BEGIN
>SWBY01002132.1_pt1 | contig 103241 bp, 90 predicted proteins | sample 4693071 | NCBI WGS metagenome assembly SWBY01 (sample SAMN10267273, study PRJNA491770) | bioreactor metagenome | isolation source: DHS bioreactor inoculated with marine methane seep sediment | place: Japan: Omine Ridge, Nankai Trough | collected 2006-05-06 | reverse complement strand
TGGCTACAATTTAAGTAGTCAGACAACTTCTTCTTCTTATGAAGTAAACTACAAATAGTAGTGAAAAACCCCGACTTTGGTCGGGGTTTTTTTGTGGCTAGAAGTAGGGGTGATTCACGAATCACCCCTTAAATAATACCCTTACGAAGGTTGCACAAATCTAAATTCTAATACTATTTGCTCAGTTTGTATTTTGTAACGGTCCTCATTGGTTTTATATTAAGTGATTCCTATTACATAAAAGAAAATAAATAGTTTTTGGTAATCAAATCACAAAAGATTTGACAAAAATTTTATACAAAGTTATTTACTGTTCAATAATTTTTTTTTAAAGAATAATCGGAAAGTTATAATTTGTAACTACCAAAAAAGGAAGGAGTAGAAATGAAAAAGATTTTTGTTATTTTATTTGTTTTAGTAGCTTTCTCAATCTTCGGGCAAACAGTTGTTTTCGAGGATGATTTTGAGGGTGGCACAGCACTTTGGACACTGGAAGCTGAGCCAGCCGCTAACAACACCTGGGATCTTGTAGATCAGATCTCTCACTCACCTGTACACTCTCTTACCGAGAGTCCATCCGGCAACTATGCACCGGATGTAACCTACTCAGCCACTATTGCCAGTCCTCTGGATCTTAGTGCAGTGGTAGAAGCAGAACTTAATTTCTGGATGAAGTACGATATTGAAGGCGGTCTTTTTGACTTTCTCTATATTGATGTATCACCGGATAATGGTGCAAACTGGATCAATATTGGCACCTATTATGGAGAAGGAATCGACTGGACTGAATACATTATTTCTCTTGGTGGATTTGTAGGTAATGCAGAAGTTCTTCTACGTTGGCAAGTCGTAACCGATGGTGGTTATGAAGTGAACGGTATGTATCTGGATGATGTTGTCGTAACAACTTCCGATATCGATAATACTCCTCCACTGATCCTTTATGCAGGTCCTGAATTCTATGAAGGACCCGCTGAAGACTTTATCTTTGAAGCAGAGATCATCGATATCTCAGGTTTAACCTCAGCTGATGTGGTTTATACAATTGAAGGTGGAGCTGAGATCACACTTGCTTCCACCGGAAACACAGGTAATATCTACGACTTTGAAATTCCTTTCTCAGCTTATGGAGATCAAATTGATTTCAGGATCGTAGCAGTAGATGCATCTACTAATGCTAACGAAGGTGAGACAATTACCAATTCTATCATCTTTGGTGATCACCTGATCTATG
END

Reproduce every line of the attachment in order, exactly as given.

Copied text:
>SWBY01002132.1_pt1 | contig 103241 bp, 90 predicted proteins | sample 4693071 | NCBI WGS metagenome assembly SWBY01 (sample SAMN10267273, study PRJNA491770) | bioreactor metagenome | isolation source: DHS bioreactor inoculated with marine methane seep sediment | place: Japan: Omine Ridge, Nankai Trough | collected 2006-05-06 | reverse complement strand
TGGCTACAATTTAAGTAGTCAGACAACTTCTTCTTCTTATGAAGTAAACTACAAATAGTAGTGAAAAACCCCGACTTTGGTCGGGGTTTTTTTGTGGCTAGAAGTAGGGGTGATTCACGAATCACCCCTTAAATAATACCCTTACGAAGGTTGCACAAATCTAAATTCTAATACTATTTGCTCAGTTTGTATTTTGTAACGGTCCTCATTGGTTTTATATTAAGTGATTCCTATTACATAAAAGAAAATAAATAGTTTTTGGTAATCAAATCACAAAAGATTTGACAAAAATTTTATACAAAGTTATTTACTGTTCAATAATTTTTTTTTAAAGAATAATCGGAAAGTTATAATTTGTAACTACCAAAAAAGGAAGGAGTAGAAATGAAAAAGATTTTTGTTATTTTATTTGTTTTAGTAGCTTTCTCAATCTTCGGGCAAACAGTTGTTTTCGAGGATGATTTTGAGGGTGGCACAGCACTTTGGACACTGGAAGCTGAGCCAGCCGCTAACAACACCTGGGATCTTGTAGATCAGATCTCTCACTCACCTGTACACTCTCTTACCGAGAGTCCATCCGGCAACTATGCACCGGATGTAACCTACTCAGCCACTATTGCCAGTCCTCTGGATCTTAGTGCAGTGGTAGAAGCAGAACTTAATTTCTGGATGAAGTACGATATTGAAGGCGGTCTTTTTGACTTTCTCTATATTGATGTATCACCGGATAATGGTGCAAACTGGATCAATATTGGCACCTATTATGGAGAAGGAATCGACTGGACTGAATACATTATTTCTCTTGGTGGATTTGTAGGTAATGCAGAAGTTCTTCTACGTTGGCAAGTCGTAACCGATGGTGGTTATGAAGTGAACGGTATGTATCTGGATGATGTTGTCGTAACAACTTCCGATATCGATAATACTCCTCCACTGATCCTTTATGCAGGTCCTGAATTCTATGAAGGACCCGCTGAAGACTTTATCTTTGAAGCAGAGATCATCGATATCTCAGGTTTAACCTCAGCTGATGTGGTTTATACAATTGAAGGTGGAGCTGAGATCACACTTGCTTCCACCGGAAACACAGGTAATATCTACGACTTTGAAATTCCTTTCTCAGCTTATGGAGATCAAATTGATTTCAGGATCGTAGCAGTAGATGCATCTACTAATGCTAACGAAGGTGAGACAATTACCAATTCTATCATCTTTGGTGATCACCTGATCTATG